Over the years the first advertisers were added other names of notable jingleros, who began to compose also thinking about the moving image of cinema or television.  Eduardo Schejtman , the creator of “La-la... Nation” and “La Campagnola eats alone”, innovated leaving aside the rhymes and sought new horizons playing with exotic sense or rhythms, since in a jingle he included zithars specially brought from India. Roberto Lar, with Quilmes's remembered publicity “What time do we have lunch,” and Rubén López Furst, that of “Everything else tell Neuss,” continued that path of advertising in the sunset of the slogan.

Although television, and the new trends in advertising of the last thirty years, have overshadowed those phrases recorded in the minds of consumers by broadcasting, it is still impossible to deny their effectiveness. Already early in 1958 that “Say yes to Express, say yes to Terrabusi”, in the voice of  Cacho Fontana , went to politics and effectively was the campaign phrase of the winner to the presidency of the Nation, “Say yes to Frondizi”. More here in time, Banco Galicia's phrase “You benefit” was incorporated as a concept in the institution's campaigns more than seventy years after its appearance on radio programs, and in the intervals of the 1950s films.

“Radio affects people in a very intimate way, from you to you, and offers a whole world of silent communication between the writer-announcer and the listener,” said Canadian Marshall MacLuhan, one of the leading media theorists. That narrow circle, that everyday world, would be unthinkable in a modern society without the imagination and creativity that advertising brings. And  Argentines  never cut the ads to the commercial market corset. For us brands, which we started listening on the radio a hundred years ago, are part of our lives.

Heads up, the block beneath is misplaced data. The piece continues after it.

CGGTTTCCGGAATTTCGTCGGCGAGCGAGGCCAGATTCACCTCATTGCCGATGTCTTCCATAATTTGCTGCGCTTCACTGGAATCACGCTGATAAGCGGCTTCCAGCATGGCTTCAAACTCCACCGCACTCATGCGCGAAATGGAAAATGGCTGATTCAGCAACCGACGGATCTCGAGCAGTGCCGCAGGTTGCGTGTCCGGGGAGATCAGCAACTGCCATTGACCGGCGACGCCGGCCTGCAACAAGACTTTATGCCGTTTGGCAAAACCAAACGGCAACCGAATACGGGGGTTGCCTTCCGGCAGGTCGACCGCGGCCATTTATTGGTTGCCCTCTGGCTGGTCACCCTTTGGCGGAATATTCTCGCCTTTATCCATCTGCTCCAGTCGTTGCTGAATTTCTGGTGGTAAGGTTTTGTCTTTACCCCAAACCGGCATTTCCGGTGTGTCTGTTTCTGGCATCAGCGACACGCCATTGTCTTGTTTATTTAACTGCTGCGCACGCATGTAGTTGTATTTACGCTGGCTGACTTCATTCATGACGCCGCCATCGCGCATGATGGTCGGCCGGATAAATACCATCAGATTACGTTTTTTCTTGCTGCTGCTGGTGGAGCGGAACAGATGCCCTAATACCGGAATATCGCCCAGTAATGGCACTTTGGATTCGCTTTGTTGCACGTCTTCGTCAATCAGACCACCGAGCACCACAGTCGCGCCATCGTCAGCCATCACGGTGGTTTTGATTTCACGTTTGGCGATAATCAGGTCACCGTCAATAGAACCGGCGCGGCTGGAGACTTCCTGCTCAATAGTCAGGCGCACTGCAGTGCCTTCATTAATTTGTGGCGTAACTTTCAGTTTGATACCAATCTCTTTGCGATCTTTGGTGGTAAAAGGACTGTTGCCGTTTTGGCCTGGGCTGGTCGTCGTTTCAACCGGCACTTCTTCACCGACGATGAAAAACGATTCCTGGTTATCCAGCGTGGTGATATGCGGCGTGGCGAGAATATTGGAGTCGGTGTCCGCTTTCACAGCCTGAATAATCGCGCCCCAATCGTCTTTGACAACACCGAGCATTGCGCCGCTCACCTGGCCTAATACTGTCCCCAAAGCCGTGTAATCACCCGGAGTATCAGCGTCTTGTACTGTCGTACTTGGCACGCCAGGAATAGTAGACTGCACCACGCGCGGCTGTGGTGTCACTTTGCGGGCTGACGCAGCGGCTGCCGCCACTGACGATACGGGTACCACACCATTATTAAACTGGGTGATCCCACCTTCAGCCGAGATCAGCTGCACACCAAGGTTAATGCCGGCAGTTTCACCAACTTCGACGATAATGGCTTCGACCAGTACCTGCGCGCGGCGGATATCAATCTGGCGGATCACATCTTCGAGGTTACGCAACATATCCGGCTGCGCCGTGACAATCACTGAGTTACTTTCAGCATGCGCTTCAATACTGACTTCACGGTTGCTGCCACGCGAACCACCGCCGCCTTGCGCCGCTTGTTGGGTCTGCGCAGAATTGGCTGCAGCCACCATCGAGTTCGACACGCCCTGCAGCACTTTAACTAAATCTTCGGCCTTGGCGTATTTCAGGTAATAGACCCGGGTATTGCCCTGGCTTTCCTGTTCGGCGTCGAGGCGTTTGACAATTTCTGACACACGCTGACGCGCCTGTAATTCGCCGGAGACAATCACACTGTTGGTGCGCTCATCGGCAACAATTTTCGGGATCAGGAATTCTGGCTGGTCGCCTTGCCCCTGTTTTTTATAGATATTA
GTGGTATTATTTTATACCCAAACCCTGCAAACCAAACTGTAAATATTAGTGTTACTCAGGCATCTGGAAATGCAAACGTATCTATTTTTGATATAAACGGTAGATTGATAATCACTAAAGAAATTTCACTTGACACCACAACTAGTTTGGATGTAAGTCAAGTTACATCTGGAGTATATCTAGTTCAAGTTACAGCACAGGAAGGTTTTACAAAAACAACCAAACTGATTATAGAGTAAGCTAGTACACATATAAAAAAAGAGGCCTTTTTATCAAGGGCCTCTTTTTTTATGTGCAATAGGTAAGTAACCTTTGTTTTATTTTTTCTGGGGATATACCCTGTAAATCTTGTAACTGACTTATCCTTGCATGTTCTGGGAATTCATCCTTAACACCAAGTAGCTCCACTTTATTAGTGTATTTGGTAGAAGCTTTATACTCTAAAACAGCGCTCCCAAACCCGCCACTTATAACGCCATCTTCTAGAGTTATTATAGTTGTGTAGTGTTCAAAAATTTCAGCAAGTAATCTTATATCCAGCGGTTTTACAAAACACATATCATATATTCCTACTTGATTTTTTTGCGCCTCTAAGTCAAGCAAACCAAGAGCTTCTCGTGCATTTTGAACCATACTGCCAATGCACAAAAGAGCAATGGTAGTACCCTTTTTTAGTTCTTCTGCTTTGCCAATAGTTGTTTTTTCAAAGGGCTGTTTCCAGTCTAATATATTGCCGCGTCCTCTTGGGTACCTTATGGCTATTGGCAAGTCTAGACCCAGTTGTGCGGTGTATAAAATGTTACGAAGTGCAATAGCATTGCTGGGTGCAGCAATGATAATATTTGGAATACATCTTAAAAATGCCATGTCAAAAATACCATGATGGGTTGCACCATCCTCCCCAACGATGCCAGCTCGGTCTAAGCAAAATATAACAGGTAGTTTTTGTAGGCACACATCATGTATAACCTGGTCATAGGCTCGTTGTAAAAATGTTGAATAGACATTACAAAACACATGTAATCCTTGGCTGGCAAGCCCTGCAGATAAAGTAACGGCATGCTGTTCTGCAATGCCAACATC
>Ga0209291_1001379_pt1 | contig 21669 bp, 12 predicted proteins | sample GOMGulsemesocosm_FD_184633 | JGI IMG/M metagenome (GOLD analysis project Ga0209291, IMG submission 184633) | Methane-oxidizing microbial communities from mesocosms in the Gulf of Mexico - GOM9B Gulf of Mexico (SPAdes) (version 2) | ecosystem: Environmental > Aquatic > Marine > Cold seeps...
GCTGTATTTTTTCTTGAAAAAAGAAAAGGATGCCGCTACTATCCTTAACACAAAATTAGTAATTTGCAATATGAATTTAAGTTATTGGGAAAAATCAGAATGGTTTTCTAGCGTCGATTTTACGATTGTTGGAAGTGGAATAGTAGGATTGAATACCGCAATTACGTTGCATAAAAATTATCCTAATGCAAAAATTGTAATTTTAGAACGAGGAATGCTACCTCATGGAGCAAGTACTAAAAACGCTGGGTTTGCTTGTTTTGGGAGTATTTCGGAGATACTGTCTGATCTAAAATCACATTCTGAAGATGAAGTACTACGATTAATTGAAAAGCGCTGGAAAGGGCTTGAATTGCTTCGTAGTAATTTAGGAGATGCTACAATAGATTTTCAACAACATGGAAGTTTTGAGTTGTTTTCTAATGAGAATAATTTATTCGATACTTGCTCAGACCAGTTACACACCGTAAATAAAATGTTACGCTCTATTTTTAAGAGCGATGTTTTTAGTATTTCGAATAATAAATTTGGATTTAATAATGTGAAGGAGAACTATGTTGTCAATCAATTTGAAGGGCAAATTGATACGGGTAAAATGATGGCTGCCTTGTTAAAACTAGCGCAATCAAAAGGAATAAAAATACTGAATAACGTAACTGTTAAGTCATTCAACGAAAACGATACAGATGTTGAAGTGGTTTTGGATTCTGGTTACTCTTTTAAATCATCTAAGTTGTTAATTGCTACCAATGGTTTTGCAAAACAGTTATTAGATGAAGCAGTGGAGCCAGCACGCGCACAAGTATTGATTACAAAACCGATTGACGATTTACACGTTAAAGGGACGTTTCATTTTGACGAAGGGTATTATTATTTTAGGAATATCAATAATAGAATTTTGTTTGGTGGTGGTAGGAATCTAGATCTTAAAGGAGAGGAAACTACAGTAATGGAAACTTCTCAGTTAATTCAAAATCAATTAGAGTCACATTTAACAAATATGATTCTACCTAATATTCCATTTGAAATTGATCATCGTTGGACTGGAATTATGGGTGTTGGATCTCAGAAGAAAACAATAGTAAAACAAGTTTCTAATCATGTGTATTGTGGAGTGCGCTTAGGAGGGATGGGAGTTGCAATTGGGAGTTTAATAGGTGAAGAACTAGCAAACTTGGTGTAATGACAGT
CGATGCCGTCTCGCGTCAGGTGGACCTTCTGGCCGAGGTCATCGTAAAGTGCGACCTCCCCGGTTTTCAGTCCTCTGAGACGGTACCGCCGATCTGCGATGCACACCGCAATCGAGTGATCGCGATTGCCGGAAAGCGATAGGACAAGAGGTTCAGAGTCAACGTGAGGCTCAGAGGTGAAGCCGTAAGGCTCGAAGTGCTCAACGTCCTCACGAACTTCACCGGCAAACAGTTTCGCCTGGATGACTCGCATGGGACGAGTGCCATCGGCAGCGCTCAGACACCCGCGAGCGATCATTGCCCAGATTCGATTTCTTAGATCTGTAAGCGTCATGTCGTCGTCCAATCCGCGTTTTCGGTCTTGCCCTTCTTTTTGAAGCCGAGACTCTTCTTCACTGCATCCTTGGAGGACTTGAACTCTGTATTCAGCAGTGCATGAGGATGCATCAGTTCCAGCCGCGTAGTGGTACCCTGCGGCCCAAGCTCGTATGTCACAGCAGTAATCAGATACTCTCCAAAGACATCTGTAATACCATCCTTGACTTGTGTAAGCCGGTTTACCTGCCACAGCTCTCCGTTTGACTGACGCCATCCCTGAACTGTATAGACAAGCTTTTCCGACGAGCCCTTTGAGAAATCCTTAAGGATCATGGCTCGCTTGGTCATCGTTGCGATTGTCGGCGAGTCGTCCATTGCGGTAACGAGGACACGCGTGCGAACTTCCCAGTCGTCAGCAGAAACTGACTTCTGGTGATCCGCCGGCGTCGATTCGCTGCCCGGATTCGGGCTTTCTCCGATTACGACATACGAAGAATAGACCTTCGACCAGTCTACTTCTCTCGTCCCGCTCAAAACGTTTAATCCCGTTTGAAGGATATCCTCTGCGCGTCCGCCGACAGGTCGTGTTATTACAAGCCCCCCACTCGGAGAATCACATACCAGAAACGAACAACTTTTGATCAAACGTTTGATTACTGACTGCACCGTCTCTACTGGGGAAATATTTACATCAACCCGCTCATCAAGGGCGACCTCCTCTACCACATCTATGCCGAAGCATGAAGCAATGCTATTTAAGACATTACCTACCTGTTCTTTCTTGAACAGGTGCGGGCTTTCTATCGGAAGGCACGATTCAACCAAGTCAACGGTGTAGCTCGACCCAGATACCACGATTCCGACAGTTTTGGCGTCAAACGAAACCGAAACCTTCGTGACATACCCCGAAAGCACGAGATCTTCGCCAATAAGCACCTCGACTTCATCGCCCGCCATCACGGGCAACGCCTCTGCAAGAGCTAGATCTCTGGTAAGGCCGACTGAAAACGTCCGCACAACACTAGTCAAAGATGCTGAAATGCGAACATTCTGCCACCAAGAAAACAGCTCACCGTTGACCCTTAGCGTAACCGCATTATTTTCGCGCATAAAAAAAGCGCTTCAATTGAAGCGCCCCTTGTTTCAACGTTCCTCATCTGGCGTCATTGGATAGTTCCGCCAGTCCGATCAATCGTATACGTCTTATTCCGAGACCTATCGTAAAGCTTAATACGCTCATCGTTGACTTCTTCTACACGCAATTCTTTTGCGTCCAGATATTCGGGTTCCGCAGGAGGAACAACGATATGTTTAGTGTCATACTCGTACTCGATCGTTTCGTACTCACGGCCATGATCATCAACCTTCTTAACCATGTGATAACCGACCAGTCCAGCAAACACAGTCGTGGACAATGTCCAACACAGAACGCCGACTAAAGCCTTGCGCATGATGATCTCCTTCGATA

Sources: Alonso Piñeiro,  Brief history of Argentine advertising.  Buenos Aires: Azamor Editores. 1974; Borrini, A.  The century of advertising 1898-1998.  Buenos Aires: Atlántida. 1999; Acosta, C.  The golden generation of Argentine advertising.  Buenos Aires: Advertising Communication. 2017;  https://elarcondelahistoria.com/primeros-avisos-publicitarios-por-radio-1924/ 

Publication Date: 29/08/2020

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We suggest you continue reading the following notes:

El radioteatro The radio theater.
La radio en su primera época Radio in its first epoch